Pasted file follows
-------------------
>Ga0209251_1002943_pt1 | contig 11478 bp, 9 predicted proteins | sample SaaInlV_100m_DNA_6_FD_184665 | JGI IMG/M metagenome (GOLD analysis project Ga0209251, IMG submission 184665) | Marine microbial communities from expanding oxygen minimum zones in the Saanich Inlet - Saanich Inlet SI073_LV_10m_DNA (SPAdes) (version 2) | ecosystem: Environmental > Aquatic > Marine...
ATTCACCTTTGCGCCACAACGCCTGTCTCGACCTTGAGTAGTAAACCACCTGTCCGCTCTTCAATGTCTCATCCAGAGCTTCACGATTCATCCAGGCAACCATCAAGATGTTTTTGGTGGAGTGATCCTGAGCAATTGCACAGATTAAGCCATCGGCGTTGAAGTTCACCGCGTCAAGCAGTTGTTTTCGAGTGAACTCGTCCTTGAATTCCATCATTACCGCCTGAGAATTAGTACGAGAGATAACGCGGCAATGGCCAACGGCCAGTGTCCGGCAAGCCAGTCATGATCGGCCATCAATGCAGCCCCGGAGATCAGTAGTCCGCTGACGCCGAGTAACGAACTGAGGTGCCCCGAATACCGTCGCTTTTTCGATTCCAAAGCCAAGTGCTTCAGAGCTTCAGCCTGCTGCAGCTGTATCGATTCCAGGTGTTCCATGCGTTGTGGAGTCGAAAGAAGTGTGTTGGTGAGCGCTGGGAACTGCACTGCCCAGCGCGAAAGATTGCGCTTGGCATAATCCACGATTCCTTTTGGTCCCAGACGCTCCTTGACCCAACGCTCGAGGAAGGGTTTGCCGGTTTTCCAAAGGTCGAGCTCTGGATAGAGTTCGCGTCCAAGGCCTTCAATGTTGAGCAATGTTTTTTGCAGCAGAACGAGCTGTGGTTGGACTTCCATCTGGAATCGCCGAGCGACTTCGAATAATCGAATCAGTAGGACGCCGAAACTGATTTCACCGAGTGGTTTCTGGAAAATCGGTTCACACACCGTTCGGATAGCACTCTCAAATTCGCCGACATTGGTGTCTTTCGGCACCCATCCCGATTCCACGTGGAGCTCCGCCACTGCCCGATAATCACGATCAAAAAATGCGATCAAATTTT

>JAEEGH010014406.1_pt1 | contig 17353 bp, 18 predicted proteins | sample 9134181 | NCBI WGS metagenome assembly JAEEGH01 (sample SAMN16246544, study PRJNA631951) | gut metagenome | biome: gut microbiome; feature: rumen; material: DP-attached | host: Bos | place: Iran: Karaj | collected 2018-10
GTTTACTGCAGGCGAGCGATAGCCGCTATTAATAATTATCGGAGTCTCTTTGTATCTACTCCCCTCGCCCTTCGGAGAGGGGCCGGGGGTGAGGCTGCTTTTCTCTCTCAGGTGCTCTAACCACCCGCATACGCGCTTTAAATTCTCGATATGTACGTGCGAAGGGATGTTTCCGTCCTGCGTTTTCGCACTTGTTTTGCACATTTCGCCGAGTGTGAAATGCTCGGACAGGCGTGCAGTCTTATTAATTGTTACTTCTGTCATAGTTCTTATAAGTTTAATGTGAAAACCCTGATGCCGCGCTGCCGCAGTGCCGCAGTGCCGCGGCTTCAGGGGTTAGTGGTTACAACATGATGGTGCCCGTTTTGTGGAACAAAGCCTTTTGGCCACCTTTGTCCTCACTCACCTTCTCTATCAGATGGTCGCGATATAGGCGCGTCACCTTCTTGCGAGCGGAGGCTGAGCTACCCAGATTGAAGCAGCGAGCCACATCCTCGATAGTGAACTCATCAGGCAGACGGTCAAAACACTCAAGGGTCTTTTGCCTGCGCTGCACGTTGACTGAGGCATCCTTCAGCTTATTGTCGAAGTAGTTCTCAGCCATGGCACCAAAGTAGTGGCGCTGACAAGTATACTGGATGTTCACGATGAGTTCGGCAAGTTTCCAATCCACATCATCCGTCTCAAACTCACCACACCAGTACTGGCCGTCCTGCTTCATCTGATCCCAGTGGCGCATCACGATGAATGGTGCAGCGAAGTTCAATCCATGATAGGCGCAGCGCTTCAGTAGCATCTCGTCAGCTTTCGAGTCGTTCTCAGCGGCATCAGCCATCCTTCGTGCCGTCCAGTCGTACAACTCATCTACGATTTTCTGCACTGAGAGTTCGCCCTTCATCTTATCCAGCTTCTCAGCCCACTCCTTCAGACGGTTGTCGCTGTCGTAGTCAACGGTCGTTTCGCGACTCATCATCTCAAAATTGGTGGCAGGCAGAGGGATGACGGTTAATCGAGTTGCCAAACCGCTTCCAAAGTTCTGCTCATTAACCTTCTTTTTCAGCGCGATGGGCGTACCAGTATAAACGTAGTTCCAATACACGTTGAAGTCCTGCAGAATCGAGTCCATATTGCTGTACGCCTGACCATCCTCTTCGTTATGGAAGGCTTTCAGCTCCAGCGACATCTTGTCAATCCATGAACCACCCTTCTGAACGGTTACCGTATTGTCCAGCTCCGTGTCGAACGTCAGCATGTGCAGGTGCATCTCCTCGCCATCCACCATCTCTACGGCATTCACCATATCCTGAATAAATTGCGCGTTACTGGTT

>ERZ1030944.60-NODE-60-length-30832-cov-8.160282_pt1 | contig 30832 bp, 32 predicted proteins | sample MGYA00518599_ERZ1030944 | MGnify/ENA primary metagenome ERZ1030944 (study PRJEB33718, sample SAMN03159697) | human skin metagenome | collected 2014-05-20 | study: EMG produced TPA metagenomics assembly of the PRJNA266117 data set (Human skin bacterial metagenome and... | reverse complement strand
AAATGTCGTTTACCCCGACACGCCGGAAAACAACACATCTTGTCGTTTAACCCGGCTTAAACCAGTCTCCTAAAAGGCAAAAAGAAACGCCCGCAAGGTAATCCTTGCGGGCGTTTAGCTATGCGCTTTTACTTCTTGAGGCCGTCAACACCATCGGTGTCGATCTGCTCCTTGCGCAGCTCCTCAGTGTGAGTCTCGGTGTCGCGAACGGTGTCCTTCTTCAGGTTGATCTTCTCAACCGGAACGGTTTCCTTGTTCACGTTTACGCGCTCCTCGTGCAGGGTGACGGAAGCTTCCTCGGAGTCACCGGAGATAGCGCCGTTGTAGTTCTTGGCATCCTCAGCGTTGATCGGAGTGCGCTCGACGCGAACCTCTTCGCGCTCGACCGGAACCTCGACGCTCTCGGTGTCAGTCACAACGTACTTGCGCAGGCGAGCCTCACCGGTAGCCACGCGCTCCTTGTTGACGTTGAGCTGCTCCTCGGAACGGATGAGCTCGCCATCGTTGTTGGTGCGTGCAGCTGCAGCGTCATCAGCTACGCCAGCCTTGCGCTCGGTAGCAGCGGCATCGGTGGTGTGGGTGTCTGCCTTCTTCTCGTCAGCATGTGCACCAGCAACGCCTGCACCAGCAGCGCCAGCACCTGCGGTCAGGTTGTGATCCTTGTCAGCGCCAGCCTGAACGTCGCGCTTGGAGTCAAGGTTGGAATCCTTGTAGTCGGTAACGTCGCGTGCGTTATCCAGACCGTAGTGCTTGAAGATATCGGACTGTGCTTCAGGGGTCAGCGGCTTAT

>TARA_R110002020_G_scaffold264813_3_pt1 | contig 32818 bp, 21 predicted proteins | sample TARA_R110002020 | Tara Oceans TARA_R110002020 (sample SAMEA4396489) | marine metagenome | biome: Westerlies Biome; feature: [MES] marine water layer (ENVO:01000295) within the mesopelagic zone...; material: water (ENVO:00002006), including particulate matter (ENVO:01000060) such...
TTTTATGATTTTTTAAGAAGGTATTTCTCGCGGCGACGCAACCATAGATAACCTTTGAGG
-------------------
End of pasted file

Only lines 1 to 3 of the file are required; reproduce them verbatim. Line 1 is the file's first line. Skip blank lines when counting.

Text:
>Ga0209251_1002943_pt1 | contig 11478 bp, 9 predicted proteins | sample SaaInlV_100m_DNA_6_FD_184665 | JGI IMG/M metagenome (GOLD analysis project Ga0209251, IMG submission 184665) | Marine microbial communities from expanding oxygen minimum zones in the Saanich Inlet - Saanich Inlet SI073_LV_10m_DNA (SPAdes) (version 2) | ecosystem: Environmental > Aquatic > Marine...
ATTCACCTTTGCGCCACAACGCCTGTCTCGACCTTGAGTAGTAAACCACCTGTCCGCTCTTCAATGTCTCATCCAGAGCTTCACGATTCATCCAGGCAACCATCAAGATGTTTTTGGTGGAGTGATCCTGAGCAATTGCACAGATTAAGCCATCGGCGTTGAAGTTCACCGCGTCAAGCAGTTGTTTTCGAGTGAACTCGTCCTTGAATTCCATCATTACCGCCTGAGAATTAGTACGAGAGATAACGCGGCAATGGCCAACGGCCAGTGTCCGGCAAGCCAGTCATGATCGGCCATCAATGCAGCCCCGGAGATCAGTAGTCCGCTGACGCCGAGTAACGAACTGAGGTGCCCCGAATACCGTCGCTTTTTCGATTCCAAAGCCAAGTGCTTCAGAGCTTCAGCCTGCTGCAGCTGTATCGATTCCAGGTGTTCCATGCGTTGTGGAGTCGAAAGAAGTGTGTTGGTGAGCGCTGGGAACTGCACTGCCCAGCGCGAAAGATTGCGCTTGGCATAATCCACGATTCCTTTTGGTCCCAGACGCTCCTTGACCCAACGCTCGAGGAAGGGTTTGCCGGTTTTCCAAAGGTCGAGCTCTGGATAGAGTTCGCGTCCAAGGCCTTCAATGTTGAGCAATGTTTTTTGCAGCAGAACGAGCTGTGGTTGGACTTCCATCTGGAATCGCCGAGCGACTTCGAATAATCGAATCAGTAGGACGCCGAAACTGATTTCACCGAGTGGTTTCTGGAAAATCGGTTCACACACCGTTCGGATAGCACTCTCAAATTCGCCGACATTGGTGTCTTTCGGCACCCATCCCGATTCCACGTGGAGCTCCGCCACTGCCCGATAATCACGATCAAAAAATGCGATCAAATTTT

>JAEEGH010014406.1_pt1 | contig 17353 bp, 18 predicted proteins | sample 9134181 | NCBI WGS metagenome assembly JAEEGH01 (sample SAMN16246544, study PRJNA631951) | gut metagenome | biome: gut microbiome; feature: rumen; material: DP-attached | host: Bos | place: Iran: Karaj | collected 2018-10